So the first thing to say about the "Franklin" stoves that fill American museums and antique stove stores is that what they share with his original idea is basically that they are fireplaces made out of cast iron, and that's about it.  What he thought of as the most distinctive and important features of his design -- the cold-air feed from outside the room; the air-warming heat-exchanger box at the back of the fire, and the downdraft flue behind it -- were eliminated when his device was simplified and reinvented by others in the Early Republic (notably by David Rittenhouse, Franklin's successor as America's most famous scientist).  And it was these devices that began to fill the parlors of late eighteenth century Philadelphia, and then of cities and towns along the Eastern Seaboard.
Ross & Bird, Hibernia Furnace, NJ, Stove Plate [top front plate of a Pennsylvania Fireplace -- see below] (1782)12 x 29 3/4 in. (30.5 x 75.6 cm), Metropolitan Museum Accession Number 2006.548.
"Franklin Stove" (ca. 1795), 29 1/2 x 40 x 36 in. (74.9 x 101.6 x 91.4 cm), Metropolitan Museum Accession Number: 22.26.2. Old Sturbridge Village has a similar item, which it describes as a "Hearth Franklin" -- see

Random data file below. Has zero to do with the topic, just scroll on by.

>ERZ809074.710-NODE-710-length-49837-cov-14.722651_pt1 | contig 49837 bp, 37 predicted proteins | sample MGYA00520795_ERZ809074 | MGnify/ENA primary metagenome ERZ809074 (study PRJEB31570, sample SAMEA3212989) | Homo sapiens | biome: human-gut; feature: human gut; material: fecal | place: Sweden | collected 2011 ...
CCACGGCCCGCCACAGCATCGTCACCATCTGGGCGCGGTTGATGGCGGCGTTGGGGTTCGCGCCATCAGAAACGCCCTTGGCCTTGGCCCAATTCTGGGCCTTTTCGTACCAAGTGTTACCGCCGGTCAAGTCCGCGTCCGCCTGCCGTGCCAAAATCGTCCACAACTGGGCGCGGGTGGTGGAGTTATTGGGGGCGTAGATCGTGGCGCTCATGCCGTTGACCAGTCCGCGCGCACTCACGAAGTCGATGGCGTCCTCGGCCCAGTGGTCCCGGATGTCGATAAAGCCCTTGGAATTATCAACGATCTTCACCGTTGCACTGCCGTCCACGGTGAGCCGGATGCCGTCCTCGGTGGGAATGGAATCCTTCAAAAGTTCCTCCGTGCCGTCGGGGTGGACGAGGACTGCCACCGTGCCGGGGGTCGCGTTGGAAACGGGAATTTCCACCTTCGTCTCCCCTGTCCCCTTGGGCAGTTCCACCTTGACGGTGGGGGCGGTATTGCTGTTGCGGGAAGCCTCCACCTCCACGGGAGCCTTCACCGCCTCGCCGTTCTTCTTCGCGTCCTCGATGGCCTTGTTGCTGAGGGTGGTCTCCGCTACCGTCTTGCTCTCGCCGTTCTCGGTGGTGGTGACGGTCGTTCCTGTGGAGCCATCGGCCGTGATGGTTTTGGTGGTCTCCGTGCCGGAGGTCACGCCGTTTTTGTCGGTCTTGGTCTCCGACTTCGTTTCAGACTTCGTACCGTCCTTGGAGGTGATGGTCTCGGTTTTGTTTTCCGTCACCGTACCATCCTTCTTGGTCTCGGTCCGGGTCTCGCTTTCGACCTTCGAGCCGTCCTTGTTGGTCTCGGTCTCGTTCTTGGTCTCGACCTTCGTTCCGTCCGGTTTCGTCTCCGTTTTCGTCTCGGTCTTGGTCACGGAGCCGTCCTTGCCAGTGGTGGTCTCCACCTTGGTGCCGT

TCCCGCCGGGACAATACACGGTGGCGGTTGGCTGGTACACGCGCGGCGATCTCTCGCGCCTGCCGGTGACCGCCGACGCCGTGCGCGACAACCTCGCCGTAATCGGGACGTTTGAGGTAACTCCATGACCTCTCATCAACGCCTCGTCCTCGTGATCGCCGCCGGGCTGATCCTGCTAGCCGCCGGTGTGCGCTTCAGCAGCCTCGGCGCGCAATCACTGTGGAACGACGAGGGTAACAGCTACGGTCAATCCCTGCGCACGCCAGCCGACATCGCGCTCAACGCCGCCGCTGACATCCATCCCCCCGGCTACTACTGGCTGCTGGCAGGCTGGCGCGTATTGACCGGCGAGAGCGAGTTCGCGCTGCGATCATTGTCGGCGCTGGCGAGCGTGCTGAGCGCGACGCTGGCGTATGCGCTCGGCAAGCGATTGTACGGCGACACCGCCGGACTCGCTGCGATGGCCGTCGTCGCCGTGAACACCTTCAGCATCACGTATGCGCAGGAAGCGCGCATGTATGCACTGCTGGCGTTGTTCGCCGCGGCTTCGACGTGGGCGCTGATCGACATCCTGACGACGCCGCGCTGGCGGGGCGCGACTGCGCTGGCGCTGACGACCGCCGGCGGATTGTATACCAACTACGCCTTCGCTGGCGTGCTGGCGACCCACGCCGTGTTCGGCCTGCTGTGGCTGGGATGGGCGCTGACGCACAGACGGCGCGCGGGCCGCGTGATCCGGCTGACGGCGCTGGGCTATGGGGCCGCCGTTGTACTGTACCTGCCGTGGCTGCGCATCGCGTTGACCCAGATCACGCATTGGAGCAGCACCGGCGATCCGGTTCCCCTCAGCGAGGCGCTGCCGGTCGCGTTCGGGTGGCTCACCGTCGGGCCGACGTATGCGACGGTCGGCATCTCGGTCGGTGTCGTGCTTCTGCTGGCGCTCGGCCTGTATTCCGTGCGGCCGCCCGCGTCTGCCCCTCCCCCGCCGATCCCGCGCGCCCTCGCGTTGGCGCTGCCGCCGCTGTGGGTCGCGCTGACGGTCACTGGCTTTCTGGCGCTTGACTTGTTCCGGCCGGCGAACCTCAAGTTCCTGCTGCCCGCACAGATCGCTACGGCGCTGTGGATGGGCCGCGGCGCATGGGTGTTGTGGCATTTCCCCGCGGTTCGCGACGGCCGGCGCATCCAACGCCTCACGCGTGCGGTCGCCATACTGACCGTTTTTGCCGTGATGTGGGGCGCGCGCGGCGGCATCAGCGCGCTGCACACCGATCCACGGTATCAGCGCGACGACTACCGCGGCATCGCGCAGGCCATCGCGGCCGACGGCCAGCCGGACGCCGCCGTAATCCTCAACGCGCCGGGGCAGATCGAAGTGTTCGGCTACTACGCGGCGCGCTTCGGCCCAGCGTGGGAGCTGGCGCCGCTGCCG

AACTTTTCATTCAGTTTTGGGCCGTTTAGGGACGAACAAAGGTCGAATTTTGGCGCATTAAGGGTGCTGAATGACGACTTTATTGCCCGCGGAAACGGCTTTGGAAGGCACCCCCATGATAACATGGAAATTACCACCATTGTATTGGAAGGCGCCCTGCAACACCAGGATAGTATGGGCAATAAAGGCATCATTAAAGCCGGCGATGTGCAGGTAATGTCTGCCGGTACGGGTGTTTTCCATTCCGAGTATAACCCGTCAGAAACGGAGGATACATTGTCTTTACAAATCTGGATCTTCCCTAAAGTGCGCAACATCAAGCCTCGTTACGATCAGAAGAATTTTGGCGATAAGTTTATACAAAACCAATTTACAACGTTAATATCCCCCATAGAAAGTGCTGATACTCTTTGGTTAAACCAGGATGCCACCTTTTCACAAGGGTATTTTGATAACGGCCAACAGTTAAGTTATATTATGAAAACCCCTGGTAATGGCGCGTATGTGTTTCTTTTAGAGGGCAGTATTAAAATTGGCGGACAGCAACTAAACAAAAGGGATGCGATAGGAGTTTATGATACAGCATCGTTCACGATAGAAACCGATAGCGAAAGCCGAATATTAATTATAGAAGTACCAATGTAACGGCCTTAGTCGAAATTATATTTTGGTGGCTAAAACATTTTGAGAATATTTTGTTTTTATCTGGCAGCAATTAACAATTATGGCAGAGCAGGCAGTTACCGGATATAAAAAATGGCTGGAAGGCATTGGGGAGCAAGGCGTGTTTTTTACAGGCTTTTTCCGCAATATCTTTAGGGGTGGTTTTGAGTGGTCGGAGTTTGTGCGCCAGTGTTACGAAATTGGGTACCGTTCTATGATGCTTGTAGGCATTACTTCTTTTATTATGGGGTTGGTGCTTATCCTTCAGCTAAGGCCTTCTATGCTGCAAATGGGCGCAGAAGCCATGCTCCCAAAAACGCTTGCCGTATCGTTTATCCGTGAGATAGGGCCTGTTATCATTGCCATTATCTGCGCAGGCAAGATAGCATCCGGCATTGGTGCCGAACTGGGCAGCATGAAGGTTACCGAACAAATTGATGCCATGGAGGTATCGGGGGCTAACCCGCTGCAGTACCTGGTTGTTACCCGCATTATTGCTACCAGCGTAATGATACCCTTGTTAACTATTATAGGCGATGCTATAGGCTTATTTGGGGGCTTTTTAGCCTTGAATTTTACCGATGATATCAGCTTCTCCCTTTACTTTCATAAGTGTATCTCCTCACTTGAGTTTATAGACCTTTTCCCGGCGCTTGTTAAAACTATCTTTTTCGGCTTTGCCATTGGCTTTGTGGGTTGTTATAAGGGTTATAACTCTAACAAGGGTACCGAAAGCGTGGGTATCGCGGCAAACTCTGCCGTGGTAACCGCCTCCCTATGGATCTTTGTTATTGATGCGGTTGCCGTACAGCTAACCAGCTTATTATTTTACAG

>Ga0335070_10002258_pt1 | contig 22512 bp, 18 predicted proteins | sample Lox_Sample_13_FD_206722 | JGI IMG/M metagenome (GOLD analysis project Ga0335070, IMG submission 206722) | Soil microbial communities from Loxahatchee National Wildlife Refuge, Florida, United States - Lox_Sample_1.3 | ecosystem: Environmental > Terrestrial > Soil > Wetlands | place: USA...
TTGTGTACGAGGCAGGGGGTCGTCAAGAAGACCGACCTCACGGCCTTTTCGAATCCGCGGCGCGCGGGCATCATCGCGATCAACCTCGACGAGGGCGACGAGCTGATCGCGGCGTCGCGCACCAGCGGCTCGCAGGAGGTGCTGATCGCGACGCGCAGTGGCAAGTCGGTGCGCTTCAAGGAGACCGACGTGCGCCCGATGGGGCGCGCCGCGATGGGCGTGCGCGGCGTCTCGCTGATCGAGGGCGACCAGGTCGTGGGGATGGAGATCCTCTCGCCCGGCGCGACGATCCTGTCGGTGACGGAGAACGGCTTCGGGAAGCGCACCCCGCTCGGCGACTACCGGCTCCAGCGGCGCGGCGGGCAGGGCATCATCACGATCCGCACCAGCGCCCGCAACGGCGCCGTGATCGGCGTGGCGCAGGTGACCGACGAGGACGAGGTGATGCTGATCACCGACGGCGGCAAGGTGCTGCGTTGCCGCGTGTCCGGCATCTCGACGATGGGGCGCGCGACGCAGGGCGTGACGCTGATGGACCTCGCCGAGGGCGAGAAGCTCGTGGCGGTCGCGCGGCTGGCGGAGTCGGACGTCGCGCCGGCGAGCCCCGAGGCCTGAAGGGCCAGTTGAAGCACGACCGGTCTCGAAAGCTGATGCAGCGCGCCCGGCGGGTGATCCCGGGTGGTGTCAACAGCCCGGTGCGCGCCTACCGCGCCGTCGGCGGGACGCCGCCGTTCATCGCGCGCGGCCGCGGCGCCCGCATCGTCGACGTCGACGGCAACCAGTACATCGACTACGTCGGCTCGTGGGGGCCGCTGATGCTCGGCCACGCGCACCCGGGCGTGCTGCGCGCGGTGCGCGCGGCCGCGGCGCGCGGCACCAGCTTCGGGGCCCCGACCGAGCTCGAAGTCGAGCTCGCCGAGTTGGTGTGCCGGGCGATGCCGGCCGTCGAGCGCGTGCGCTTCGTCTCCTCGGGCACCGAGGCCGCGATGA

Hopewell Furnace Franklin Stove (c. 1816-1840, i.e. any time during the Furnace's main period of operation -- this is a standard product), in situ, Hopewell Furnace N.H.S., April 2009 -- an inset iron fireplace for wood, with andirons.

Franklin was a national hero, a patriotic icon, an advocate of cast-iron stoves, an inspiration -- and he became a sort of brand name for stove makers to appropriate.  Other men made iron fireplaces like Rittenhouse's, and people called them Franklins.  In 1816 James Wilson, a merchant from Poughkeepsie who soon became one of New York City's first and most successful stove merchants, designers, and manufacturers, patented his own improved version, which was made in large numbers, sold widely, and seems to have been a prototype for many of the stoves, original or replica, now sold as Franklins.  Wilson's patent, 2450X of 1816, was lost in the great Patent Office Fire of 1836 and not restored by him afterwards, though he was still active in the business for at least another decade, which suggests that it was no longer commercially significant, even to him (it had, after all, been long expired as well as much copied).  So it is hard to be sure what its key features may have been, even from examining surviving Wilson's Patent Franklins.